As is the way of these things, I’d been speaking about him the day before the news came through that John Ellson had died. Some musicians were looking to apply for Made in the UK and I’d assured them that, if successful, they’d be in the best possible hands.
They would also be joining a long, long list of musicians that John had expertly guided across the world, not just to Rochester International Jazz Festival in New York where Made in the UK has given British jazz a platform since 2008, but to just about everywhere jazz is played.
John was one of these people who take on the physical attributes of a geographical feature. We weren’t in touch that often latterly but it was easy to assume he would always be around and when we did bump into each other, it was always the same John you were dealing with. He was as steady as a rock.
We’d met in the 1980s when I was organising tours for Jazz Services in Covent Garden and John was working out of the office space over the dividing wall. Sometimes, if we were both in town, we’d share the walk from Waterloo over the Thames in the morning and compare notes.
I’d be sending bands to Sheffield, Manchester and Newcastle, or maybe Barnstaple, Exeter and Eype, and John would either be dealing with something similar on the considerably larger scale of the Contemporary Music Network tours or plotting some mammoth itinerary for all-star teams on transglobal jaunts sponsored by cigarette manufacturers Philip Morris. On these trips there invariably seemed to be a Hammond organ, complete with Lesley speaker cabinet, to shunt around the world’s airports. It sounded nightmarish but John dealt with it all as if it was no more onerous than a golf outing, something that he also enjoyed.
Eventually I moved back to Scotland to another jazz company that wasn’t quite as long for this world as I’d hoped and when it went under, John was one of the first to get in touch. He offered me a job which, not ungratefully, I turned down, sensing a move in another direction. I remember his response: I’d be back, running some tour or other. He was right, although it took a while and it hasn’t become a full-time occupation. Certainly not like John’s, which went on to include festival programming and production and overseeing recording projects plus many, many more waits by airport carousels.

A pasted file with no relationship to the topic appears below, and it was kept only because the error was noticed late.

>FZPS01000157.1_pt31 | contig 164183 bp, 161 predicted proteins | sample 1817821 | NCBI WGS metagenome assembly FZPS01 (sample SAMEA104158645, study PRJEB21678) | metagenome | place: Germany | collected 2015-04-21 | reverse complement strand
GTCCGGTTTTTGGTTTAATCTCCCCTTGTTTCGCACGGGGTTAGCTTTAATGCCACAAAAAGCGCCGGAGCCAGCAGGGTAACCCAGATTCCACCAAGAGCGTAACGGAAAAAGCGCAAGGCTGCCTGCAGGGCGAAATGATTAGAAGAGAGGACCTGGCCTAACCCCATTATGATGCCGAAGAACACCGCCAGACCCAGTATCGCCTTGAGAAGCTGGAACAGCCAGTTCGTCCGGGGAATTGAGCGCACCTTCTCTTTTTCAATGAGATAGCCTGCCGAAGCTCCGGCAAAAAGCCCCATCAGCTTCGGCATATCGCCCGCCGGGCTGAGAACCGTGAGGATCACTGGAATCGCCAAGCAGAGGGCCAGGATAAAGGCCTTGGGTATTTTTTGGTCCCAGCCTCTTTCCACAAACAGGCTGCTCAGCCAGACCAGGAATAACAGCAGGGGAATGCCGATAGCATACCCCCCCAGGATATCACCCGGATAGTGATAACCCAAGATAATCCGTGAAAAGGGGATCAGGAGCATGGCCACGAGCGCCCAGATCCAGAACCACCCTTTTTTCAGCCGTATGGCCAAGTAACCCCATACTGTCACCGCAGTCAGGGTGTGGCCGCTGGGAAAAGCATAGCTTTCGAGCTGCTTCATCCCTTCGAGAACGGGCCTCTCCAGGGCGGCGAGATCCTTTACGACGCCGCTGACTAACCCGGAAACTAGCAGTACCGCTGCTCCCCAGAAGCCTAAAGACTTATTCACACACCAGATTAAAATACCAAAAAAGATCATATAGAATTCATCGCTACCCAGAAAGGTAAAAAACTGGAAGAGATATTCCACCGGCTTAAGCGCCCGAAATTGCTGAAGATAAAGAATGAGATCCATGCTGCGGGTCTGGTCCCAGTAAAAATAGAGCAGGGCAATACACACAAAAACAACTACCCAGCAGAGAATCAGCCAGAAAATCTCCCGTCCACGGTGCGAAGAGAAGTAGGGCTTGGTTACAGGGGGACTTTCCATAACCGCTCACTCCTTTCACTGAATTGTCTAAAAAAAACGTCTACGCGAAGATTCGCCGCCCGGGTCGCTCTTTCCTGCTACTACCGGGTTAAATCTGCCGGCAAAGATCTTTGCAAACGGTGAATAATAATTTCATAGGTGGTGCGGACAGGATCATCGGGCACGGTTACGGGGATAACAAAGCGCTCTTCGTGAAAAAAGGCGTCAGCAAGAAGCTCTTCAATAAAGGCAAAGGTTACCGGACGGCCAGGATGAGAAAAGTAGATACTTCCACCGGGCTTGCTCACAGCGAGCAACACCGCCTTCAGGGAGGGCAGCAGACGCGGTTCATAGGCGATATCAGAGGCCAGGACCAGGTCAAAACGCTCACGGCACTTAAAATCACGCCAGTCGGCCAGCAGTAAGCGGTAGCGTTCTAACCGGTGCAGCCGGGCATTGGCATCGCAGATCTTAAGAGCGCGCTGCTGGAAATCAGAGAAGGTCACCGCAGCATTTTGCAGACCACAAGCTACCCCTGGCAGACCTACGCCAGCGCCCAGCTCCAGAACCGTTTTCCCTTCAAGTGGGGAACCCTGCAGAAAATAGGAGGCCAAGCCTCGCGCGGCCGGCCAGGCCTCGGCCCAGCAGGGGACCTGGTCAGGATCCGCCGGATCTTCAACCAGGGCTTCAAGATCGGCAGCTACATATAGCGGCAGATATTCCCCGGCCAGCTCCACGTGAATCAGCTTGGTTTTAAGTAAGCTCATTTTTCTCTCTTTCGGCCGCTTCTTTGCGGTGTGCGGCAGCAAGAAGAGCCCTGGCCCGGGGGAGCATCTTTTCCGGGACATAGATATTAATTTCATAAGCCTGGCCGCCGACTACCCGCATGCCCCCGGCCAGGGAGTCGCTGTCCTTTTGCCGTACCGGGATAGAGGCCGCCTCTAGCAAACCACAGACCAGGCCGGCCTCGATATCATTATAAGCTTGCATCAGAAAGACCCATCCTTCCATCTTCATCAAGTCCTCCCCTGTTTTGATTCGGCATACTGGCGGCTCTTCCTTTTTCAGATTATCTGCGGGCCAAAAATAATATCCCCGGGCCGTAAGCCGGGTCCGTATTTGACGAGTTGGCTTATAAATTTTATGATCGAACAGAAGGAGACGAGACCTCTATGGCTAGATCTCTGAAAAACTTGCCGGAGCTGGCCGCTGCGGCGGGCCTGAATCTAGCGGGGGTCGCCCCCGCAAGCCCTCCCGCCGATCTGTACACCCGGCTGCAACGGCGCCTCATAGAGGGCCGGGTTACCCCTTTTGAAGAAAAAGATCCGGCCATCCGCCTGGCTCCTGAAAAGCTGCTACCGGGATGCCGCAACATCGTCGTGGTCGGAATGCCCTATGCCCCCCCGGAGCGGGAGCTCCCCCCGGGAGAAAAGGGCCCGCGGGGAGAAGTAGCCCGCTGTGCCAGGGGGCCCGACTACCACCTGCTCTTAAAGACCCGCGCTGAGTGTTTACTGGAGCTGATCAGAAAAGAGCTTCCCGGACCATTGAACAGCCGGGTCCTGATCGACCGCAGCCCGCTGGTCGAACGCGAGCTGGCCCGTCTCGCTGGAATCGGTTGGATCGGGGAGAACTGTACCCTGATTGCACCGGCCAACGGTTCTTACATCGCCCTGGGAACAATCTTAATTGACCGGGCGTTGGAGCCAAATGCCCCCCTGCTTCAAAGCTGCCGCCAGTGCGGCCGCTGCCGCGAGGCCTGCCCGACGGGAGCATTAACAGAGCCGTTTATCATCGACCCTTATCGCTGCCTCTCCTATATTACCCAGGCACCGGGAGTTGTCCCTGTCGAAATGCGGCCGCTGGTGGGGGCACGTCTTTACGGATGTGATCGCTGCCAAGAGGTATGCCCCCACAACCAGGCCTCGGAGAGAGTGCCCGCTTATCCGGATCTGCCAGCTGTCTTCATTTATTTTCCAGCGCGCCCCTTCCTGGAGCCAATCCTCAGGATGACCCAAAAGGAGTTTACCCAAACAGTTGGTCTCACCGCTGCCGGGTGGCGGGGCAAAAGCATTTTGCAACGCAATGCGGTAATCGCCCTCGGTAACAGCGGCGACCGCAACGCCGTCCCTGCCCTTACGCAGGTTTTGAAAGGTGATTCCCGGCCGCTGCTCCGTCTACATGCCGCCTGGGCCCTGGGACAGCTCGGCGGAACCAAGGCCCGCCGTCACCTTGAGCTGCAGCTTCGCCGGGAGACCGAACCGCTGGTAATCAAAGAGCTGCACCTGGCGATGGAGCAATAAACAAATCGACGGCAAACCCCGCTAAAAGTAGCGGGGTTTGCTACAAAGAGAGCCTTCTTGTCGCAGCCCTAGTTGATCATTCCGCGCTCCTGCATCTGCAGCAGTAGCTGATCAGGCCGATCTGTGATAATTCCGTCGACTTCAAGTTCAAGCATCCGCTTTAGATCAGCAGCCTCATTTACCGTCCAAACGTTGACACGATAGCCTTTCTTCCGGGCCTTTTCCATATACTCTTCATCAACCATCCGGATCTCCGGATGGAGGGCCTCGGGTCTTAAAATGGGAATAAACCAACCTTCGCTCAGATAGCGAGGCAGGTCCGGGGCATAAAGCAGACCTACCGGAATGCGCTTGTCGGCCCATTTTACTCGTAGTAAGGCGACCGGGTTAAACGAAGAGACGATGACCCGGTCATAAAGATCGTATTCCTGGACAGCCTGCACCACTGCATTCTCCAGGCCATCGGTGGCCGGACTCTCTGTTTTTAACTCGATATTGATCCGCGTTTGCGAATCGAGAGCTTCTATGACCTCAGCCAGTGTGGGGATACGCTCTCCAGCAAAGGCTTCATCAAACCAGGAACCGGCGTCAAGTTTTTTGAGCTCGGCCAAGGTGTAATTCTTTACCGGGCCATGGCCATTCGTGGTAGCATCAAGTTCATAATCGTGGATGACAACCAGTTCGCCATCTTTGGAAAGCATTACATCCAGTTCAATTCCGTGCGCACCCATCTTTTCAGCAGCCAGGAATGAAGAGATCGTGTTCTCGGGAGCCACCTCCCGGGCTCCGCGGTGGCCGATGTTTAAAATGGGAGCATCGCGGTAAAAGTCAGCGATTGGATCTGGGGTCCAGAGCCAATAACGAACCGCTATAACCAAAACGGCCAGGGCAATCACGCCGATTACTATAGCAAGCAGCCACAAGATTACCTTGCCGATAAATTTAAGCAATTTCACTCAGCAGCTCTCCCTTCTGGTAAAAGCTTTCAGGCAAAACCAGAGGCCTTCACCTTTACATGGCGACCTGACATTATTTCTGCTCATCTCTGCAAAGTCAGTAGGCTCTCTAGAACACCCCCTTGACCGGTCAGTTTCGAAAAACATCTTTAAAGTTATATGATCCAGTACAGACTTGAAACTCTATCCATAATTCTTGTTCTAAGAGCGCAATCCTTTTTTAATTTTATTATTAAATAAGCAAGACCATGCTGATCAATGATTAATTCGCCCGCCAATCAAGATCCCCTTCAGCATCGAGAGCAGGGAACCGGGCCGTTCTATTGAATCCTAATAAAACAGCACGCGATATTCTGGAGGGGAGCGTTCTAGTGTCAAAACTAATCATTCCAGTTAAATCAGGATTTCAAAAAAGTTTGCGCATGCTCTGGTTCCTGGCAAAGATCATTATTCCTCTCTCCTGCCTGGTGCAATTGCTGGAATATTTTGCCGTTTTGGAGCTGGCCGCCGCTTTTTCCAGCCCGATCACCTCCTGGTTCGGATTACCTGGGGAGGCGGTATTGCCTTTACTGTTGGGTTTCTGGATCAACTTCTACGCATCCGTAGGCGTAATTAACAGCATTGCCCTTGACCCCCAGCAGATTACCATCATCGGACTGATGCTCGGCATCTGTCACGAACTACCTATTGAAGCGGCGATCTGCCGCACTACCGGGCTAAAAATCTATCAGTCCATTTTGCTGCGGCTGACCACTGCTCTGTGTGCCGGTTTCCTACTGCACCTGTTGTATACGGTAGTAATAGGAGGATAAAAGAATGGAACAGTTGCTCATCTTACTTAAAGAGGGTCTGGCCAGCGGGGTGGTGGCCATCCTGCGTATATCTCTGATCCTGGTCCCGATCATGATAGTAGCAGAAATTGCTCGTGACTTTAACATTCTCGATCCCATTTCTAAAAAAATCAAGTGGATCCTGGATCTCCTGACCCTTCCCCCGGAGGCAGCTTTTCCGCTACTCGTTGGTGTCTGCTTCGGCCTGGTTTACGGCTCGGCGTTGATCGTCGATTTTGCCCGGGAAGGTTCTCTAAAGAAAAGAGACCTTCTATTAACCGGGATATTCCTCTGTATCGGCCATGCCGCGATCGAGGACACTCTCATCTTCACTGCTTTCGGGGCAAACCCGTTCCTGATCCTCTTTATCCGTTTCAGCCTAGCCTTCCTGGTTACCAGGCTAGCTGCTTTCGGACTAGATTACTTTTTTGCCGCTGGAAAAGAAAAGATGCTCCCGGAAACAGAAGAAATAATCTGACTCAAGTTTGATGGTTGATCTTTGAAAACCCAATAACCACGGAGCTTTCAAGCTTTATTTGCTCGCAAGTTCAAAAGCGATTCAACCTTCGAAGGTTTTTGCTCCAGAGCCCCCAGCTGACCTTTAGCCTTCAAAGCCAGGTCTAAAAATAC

The last time we met was at the Scottish Jazz Awards, at which John was presenting, I think, the live band of the year prize. That would have been the most appropriate category anyway for someone who thrived on making jazz happen, who saw no obstacles in its way and who loved dealing with everyone involved, especially the musicians. And they loved him back. How could they not love someone who came up with the idea of flying British musicians to America to play at a major jazz festival and then make that the springboard for concerts deeper into the U.S. and Canada?
One of the things we dicussed on those walks across Waterloo Bridge was the Musicians Union exchange system which required incoming Americans’ gigs to be matched by MU members playing the same number of U.S. dates. Imagine if, instead of trading a whole UK tour by Jack Walrath for a weekend of Simple Minds gigs (as once happened), we could actually send British jazzers. John Ellson made that fantasy a reality. The jazz world has lost a big friend indeed.
Facebook has carried eloquent tributes from Sue Edwards , John Harle, Kerstan Mackness and John Nugent